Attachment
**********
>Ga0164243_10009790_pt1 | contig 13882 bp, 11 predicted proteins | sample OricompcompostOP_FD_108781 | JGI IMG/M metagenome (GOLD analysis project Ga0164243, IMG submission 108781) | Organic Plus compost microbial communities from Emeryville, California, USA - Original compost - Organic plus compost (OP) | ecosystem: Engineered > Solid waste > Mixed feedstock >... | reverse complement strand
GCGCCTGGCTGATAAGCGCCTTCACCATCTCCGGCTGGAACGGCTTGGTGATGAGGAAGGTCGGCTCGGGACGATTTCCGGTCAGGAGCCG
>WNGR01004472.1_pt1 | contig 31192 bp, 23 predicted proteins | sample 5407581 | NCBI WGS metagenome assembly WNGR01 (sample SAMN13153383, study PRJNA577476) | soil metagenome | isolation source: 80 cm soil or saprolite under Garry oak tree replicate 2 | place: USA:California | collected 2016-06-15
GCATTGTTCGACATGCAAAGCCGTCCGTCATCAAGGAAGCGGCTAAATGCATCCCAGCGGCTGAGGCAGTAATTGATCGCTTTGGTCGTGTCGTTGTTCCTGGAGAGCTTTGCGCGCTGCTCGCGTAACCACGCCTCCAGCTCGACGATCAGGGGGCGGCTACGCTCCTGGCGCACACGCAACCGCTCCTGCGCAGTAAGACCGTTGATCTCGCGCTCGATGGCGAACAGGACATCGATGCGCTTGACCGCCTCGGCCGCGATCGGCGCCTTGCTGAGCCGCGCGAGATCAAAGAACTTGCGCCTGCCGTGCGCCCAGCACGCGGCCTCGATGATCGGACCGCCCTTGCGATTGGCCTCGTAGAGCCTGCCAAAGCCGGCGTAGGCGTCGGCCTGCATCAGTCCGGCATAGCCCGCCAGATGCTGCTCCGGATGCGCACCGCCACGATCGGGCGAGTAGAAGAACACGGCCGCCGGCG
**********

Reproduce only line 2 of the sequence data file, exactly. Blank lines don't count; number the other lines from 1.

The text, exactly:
GCGCCTGGCTGATAAGCGCCTTCACCATCTCCGGCTGGAACGGCTTGGTGATGAGGAAGGTCGGCTCGGGACGATTTCCGGTCAGGAGCCG